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Victoria bans uncontrolled dry cutting of engineered stone

Date: 
Tuesday, 3 September, 2019 - 14:15
Category: 
Industry news
Location: 
National News

Victoria recently introduced a ban on the uncontrolled dry cutting of engineered stone in order to better protect workers from exposure to deadly silica dust.

Occupational health and safety regulations now prohibit the cutting, grinding and abrasive polishing of engineered stone with power tools, unless on-tool water suppression or dust extraction devices are in place and respiratory protection equipment is used.

If it is not reasonably practicable to use water suppression or dust extraction, local exhaust ventilation must be used.

Engineered stone, sometimes also called reconstituted stone, can contain up to 95 per cent crystalline silica, which is a hazardous substance that can lead to serious health effects if it is inhaled.

When engineered stone products are processed, very fine dust containing respirable crystalline silica is released into the air, and people working with these products, such as stonemasons, are at high risk of being exposed to the dust if it is not controlled.

Exposure can result in silicosis, chronic bronchitis, emphysema, lung cancer, kidney damage and scleroderma.

The new regulations will dramatically cut workers’ exposure to crystalline silica, and therefore reduce their likelihood of developing silicosis, according to WorkSafe Victoria, which said that employers and people that are self-employed, or are managing or control a workplace, are responsible for making sure the required measures are in place and equipment is supplied.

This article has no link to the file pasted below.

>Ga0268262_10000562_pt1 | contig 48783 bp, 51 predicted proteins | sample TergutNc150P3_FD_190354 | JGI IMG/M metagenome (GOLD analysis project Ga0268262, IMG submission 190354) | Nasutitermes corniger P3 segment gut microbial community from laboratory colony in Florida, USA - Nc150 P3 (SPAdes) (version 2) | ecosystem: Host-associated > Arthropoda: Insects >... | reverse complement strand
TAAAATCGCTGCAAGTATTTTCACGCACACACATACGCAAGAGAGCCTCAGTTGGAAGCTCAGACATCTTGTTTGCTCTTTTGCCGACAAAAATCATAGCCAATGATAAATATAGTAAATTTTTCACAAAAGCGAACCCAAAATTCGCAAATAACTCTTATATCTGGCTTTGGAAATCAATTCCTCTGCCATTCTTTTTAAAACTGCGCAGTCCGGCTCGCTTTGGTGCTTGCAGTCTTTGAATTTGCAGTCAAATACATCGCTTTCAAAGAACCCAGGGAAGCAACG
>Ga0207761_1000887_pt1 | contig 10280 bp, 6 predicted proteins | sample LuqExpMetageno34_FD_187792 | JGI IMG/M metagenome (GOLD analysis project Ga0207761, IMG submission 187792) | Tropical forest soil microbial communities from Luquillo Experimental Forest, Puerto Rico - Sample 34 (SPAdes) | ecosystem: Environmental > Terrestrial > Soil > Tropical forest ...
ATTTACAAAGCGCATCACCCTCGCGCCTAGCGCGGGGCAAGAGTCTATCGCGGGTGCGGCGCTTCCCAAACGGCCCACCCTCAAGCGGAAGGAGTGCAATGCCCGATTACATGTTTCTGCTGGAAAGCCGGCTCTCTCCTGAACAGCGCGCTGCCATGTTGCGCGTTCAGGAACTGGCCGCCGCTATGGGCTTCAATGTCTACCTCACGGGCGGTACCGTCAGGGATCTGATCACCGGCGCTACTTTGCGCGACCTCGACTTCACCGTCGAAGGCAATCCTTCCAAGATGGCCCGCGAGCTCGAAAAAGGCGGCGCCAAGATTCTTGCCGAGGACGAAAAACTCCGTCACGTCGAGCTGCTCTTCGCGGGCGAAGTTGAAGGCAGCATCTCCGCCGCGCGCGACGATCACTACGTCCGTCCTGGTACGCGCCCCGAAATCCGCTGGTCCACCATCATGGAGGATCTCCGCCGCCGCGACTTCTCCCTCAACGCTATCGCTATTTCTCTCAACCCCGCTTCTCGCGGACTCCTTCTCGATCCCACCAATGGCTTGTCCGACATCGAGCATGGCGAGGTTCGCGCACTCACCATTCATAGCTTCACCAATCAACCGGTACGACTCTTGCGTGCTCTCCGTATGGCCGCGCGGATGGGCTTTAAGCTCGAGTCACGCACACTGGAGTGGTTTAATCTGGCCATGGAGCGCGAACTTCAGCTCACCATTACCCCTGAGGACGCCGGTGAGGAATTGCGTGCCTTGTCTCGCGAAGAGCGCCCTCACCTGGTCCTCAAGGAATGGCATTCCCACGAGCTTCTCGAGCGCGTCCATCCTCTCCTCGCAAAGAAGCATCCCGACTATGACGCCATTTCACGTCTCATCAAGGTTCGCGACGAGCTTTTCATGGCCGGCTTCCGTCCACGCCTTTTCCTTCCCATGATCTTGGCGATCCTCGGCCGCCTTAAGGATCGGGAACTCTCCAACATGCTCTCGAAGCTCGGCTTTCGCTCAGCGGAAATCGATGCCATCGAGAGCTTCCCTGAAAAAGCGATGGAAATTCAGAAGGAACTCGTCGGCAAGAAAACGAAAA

Slater and Gordon Principal Lawyer Claire Setches said while there was now a stronger focus on lung health and awareness of dust disease among the health community, lung health needed to be more of a priority in Australia.

“Crystalline silica has been present in bricks and concrete in Australia for decades, but in the past 18 years has been found in extremely high concentrations in materials, such as artificial stone-top benchtops,” Setches said.

The Victorian Government has been responsive in banning uncontrolled dry cutting, providing free health screenings for Victoria’s 1400 stonemasons and a putting in place a tough new compliance code for businesses working with silica, Setches added.

Slater and Gordon has also launched an investigation into a class action against the manufacturers of popular kitchen and bathroom stone benchtops.

It was also the first law firm to establish a National Asbestos Register for Australians as well as a National Silicosis Register for people to register their exposure to silica dust.